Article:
Some days my random web-surfing is close to being a dud, a nothingness in that vast sargasso sea of internet babble. Today I hit the jackpot on discovering a hilarious and passionate writer, albeit a 'crippled' one. Pulls no punches and is certainly not PC. Mike Ervin is also known as Smart Ass Cripple ["Expressing pain through sarcasm since 2010."] Since he has been disabled since birth, he pens what others may think, but don't dare put into writing.
Coulda Beena Borted
"My dad had three kids with his first wife. None of them were crippled. Then my dad had three more kids with my mom. All crippled. I was the last one to come along so it must’ve been me they were talking about that day back when I was a tiny criplet and my mom overheard one of her in-laws say, “I blame her for this.”
Blame. That word smacked my mom across the back of the head like an irate nun. You never blame someone for doing something good. “I blame YOU for rescuing my infant child from the jaws of that alligator!”
One of the problems with being crippled is that it’s nearly impossible to sneak up on anybody. People always see and or hear us coming. They can even see most cripples coming while we’re still in the womb these days, what with ultrasound and amniocentesis and all.
I was born back in the days when crippled fetuses could still . . . . "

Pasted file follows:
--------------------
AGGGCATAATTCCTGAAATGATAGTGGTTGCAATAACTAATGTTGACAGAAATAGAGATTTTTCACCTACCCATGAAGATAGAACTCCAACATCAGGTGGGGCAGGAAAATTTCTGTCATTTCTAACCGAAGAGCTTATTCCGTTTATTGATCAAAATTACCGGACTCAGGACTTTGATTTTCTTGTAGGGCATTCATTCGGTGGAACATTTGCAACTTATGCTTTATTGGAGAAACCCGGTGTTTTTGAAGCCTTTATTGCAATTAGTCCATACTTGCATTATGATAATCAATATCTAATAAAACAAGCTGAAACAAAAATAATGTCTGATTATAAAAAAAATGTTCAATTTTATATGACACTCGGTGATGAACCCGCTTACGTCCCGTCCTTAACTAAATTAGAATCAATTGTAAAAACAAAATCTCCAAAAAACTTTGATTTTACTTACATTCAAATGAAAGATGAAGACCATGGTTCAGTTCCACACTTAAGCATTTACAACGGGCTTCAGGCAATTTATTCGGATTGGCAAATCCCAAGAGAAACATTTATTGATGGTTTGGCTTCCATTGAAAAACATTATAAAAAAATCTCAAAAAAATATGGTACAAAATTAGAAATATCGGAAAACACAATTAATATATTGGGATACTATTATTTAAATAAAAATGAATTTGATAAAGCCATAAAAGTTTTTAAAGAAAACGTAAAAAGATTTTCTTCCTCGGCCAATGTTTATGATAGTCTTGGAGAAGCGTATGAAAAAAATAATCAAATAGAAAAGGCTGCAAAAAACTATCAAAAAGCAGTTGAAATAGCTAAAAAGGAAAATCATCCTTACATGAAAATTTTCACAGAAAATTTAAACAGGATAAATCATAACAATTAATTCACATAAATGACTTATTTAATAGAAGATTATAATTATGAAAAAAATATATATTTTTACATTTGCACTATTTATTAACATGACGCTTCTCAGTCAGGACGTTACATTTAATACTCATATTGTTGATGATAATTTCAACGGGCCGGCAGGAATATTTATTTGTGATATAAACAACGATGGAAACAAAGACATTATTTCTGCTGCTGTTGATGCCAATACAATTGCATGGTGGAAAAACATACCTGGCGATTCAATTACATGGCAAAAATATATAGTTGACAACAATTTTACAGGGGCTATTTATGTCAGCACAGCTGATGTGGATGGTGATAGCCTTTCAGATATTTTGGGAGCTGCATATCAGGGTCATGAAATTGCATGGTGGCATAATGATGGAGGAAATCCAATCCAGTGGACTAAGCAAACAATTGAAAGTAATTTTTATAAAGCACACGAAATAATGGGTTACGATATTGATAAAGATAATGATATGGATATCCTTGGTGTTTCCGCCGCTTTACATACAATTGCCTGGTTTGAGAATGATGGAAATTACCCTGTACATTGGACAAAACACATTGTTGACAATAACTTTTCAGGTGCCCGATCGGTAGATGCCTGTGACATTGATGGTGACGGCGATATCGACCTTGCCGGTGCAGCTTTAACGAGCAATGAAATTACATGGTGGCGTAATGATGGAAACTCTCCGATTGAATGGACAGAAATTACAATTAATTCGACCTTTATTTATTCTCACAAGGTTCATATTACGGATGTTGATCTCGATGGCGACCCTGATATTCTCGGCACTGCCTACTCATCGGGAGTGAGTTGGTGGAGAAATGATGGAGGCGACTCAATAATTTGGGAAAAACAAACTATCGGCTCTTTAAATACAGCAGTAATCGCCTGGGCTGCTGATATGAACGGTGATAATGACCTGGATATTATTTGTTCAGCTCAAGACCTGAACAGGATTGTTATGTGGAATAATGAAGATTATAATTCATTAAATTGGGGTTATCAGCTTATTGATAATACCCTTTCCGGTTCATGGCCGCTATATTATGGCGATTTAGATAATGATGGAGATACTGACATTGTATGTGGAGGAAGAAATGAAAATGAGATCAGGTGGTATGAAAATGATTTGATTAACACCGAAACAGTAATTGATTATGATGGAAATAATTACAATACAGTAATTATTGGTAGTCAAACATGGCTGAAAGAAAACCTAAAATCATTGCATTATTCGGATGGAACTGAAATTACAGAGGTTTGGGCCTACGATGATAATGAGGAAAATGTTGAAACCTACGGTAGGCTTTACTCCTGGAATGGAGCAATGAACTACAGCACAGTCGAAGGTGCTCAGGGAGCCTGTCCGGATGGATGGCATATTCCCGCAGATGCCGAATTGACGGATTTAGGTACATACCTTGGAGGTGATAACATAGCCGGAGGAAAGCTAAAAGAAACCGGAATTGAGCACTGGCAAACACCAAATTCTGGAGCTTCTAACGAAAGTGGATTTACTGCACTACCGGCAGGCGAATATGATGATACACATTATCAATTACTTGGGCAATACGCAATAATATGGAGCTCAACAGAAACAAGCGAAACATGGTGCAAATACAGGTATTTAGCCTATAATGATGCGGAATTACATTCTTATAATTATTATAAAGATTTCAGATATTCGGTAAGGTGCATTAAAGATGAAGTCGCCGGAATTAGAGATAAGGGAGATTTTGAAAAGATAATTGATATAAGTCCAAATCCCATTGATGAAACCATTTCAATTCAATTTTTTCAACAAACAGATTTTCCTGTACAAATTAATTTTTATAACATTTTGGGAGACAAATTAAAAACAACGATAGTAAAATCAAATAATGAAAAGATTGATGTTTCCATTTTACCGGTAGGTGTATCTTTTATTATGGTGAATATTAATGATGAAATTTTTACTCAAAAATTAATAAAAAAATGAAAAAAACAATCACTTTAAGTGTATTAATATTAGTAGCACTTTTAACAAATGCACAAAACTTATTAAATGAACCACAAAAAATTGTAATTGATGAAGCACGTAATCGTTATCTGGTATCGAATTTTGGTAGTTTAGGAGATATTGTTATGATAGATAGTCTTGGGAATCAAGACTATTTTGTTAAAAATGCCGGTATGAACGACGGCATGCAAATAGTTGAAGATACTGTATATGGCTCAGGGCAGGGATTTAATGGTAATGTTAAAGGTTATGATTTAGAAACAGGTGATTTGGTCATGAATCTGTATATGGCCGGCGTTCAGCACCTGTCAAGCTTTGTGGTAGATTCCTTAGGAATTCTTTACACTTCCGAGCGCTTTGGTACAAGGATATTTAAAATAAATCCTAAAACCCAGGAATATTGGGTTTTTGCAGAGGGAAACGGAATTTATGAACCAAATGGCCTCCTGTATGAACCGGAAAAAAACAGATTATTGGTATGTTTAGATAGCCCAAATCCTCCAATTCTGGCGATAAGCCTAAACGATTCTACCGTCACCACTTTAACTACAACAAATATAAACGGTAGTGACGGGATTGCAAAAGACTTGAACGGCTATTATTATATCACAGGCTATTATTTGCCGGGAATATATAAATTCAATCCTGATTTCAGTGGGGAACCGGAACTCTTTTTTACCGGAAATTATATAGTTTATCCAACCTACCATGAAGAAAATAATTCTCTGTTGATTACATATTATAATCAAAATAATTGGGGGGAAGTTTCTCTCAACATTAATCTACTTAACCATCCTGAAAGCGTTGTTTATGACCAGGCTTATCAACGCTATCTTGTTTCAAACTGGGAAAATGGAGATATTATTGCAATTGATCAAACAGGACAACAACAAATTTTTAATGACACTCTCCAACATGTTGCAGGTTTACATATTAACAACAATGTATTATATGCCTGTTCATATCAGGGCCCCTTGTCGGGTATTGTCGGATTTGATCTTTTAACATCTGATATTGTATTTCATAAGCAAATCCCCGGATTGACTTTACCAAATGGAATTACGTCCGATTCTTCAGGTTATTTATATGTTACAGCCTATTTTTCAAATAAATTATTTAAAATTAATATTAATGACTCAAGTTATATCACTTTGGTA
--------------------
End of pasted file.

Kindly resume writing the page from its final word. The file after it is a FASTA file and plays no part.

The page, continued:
Cripple Sports I'd Pay to Watch
"Now that the regular Olympics are over, the cripple Olympics will soon be officially underway in London.
Sorry. I know I should be shot by a cripple firing squad for saying that. Even though I spend way too much time watching regular sports, I have no interest in cripple sports. Maybe I’m just bitter because I can’t heave a steel ball five feet. But I think it’s that I don’t find cripple sports as entertaining as regular sports.
Don’t get me wrong. I’m no sports bigot. There are some Olympic sports that would be way more entertaining to watch in the cripple Olympics than in the regular Olympics, but they’re not part of the cripple Olympics. Take for instance, wheelchair pole vaulting. All the wheelchair athletes I know are too wussy to try that one. But then they complain about how no one pays attention to the cripple Olympics. Well you can’t have it both ways! Those millions of people who love extreme sports like rocket-powered snowboarding would really get their rocks off watching wheelchair pole vaulting.
And how about wheelchair beach volleyball? Two things that don’t go together are wheelchairs and thick sand. Your wheels sink in and you’re stuck. You practically need a tow truck to get out. Wheelchair beach volleyballers would have almost zero mobility and range. So in order to keep the ball in the air . . . . "